stepping in now, when some of the uses had gone unchallenged for years.
Norman Hagen of Eden Prairie said a fence on the neighboring rail corridor
was already in place when he bought his house.
"If someone told me I had to move my fence 10 feet, that would be
horribly offensive," he said. "I'm not sure what good it would
do, other than shave 10 feet from what I thought was my property."
The issue of fences, Wilda said, is a particularly challenging one.
For example, a fence on land elevated from the trail might pose no problem
to trail users, while a fence that's at grade might give trail users the
impression they're trespassing on private property.
Mowing and weeding also are tricky issues.
Several residents said they believe a mowed right-of-way is safer and
more aesthetically appealing than allowing vegetation to grow unabated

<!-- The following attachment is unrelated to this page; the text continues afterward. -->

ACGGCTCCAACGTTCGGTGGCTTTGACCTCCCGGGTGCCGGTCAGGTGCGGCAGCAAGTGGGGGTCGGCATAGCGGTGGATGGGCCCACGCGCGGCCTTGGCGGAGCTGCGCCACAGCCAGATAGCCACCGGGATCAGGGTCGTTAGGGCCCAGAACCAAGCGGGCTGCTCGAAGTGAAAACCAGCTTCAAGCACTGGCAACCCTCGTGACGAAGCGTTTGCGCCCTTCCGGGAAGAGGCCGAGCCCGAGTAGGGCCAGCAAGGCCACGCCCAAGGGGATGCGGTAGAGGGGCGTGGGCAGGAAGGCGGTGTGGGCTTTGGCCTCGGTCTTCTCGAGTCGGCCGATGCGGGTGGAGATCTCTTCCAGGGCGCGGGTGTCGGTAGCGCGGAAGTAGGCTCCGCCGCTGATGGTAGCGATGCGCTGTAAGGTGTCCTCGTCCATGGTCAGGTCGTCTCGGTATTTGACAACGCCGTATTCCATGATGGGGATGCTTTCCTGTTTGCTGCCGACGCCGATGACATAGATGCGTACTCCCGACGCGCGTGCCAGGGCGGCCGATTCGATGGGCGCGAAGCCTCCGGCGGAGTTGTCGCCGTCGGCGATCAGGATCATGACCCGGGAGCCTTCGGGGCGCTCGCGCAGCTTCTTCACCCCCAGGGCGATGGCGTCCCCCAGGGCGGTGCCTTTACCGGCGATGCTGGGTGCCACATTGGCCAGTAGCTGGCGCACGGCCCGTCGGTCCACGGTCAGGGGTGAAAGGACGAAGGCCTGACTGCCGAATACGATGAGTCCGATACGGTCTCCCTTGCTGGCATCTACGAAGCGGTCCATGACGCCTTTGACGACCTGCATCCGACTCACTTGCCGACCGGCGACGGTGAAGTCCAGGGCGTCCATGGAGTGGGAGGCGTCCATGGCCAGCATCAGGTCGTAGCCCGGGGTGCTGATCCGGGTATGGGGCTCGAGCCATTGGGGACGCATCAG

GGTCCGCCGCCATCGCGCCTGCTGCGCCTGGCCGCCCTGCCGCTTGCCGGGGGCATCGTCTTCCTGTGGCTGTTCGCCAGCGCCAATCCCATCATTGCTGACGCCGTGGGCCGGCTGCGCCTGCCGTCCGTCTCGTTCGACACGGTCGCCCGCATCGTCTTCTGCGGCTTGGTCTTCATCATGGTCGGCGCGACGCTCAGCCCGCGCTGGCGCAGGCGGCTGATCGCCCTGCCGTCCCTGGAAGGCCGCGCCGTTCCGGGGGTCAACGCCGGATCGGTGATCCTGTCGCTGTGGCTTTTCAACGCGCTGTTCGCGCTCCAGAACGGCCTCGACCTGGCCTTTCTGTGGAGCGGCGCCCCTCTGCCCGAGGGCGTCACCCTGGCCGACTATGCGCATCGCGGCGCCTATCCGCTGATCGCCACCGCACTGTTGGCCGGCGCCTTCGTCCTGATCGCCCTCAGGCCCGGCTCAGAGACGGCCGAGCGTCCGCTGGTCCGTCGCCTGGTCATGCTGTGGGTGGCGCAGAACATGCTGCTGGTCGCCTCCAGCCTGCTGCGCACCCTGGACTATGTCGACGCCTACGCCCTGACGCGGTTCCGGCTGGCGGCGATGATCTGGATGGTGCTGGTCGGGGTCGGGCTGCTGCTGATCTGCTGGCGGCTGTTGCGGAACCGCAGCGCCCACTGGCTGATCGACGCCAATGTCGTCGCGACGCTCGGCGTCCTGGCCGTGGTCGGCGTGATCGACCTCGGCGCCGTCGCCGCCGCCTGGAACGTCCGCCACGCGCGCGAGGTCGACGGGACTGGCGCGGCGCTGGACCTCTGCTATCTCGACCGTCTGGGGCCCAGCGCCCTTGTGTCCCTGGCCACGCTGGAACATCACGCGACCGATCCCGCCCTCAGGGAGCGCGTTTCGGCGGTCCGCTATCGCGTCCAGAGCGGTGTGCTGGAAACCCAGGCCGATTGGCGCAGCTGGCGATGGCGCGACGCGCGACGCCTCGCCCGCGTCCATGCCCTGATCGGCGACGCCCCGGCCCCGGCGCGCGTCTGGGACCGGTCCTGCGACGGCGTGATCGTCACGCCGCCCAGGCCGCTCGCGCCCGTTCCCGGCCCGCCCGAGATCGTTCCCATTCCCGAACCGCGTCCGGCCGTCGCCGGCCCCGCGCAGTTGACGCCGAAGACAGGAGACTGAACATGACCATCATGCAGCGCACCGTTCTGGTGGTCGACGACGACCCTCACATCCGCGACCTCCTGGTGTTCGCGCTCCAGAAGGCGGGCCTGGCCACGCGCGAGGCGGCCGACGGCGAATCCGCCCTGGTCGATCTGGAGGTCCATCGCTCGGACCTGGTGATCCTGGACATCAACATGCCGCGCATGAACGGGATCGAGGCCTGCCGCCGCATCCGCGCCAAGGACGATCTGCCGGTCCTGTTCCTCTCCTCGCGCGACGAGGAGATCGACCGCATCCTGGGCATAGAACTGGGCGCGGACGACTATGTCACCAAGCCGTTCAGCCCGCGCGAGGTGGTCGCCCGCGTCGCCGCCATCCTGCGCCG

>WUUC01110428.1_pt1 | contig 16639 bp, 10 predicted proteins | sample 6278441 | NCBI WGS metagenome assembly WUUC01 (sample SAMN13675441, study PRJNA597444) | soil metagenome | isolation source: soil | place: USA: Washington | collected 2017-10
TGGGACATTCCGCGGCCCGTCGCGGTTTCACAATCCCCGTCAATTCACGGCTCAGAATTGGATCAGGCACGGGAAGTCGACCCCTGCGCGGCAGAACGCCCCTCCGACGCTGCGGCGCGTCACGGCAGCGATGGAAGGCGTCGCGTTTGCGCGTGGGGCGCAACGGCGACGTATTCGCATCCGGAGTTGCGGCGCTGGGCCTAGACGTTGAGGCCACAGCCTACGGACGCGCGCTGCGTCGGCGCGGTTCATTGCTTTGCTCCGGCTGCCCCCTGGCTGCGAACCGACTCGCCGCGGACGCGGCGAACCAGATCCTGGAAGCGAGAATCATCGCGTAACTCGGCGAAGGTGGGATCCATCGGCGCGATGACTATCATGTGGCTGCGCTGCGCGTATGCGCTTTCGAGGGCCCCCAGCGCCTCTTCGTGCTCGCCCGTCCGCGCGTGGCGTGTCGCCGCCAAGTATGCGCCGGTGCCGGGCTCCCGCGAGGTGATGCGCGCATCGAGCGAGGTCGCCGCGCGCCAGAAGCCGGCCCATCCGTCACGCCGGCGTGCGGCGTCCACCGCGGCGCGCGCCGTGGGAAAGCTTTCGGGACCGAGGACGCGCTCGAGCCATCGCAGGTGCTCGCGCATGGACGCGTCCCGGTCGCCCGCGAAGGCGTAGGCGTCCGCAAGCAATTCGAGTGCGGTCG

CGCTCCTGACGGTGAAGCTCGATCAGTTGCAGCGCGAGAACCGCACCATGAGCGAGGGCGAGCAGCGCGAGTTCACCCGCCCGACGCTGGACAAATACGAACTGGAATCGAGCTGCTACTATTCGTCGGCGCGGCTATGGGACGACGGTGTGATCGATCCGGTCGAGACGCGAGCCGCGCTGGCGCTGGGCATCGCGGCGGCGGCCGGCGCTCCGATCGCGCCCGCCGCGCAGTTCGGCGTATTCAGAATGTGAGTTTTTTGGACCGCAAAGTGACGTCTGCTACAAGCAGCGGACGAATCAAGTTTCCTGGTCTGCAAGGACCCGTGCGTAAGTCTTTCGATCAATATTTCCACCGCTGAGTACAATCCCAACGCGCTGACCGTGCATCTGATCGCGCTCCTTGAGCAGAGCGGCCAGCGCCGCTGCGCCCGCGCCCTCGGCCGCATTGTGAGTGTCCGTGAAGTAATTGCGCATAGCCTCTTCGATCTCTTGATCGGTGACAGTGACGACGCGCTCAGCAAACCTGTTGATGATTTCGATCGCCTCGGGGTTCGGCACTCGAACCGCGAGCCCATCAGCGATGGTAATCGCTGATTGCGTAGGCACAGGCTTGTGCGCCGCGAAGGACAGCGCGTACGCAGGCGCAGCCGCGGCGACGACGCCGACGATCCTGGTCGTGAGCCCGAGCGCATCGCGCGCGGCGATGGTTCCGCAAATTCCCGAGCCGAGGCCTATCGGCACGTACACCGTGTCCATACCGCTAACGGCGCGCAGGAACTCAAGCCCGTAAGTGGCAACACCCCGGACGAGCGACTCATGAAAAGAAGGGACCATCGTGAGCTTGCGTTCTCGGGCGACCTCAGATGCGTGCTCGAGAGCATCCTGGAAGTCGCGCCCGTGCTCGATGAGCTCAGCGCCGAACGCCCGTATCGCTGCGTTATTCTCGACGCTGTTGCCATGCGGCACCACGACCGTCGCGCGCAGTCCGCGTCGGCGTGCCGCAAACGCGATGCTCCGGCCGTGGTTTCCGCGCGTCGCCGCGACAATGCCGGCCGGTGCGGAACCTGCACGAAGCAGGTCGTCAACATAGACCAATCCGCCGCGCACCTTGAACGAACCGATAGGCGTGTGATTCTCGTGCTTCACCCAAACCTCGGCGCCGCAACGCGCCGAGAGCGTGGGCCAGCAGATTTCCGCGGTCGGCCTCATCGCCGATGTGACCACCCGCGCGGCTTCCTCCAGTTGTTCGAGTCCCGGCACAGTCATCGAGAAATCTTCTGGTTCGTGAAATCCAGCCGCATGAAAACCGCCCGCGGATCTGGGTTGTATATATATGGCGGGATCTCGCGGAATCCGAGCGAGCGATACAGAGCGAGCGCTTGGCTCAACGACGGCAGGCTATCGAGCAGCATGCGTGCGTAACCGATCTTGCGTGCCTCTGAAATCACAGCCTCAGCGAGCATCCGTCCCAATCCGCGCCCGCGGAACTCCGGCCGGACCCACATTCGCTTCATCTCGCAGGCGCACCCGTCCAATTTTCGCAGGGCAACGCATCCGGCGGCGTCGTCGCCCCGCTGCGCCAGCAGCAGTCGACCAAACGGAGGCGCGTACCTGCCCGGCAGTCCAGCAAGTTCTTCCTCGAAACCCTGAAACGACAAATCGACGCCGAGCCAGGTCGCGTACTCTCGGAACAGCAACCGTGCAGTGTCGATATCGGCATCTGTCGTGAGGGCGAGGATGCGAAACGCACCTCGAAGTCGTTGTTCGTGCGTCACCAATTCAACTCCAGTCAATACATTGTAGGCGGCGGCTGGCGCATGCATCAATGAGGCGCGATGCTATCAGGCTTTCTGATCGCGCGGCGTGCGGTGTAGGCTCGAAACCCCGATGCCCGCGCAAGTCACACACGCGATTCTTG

- even in the name of keeping the trail ambience "natural."
Others said they wondered why eradicating buckthorn, poison ivy, box
elders and other noxious vegetation from corridor land could be considered
Linda Koblick, a Hennepin County commissioner whose district includes
the northern one-third of Eden Prairie, said people who own property adjacent
to the rail corridor sometimes mistakenly believe they have the right
to alter the property - or that they can attain the land through adverse
possession if they take care of it.
In fact, she said, rail corridor is county-owned land, and the county
has both the rights and the responsibility related to it.
Koblick acknowledged that enforcement of anti-encroachment rules has
happened mainly when the county gets a complaint. Even then, she said,
uses that are dangerous or flagrantly offensive have gotten enforcement
The Hennepin County Commission is also the governing body of the Rail
Authority - and therefore, the body that will eventually adopt guidelines
The county plans to consider comments from meetings such as this one,
she said, before holding a full-county hearing on the issue.
Gary Diamond of Eden Prairie said he believes appointing a committee
in each community where there is rail corridor would have been a better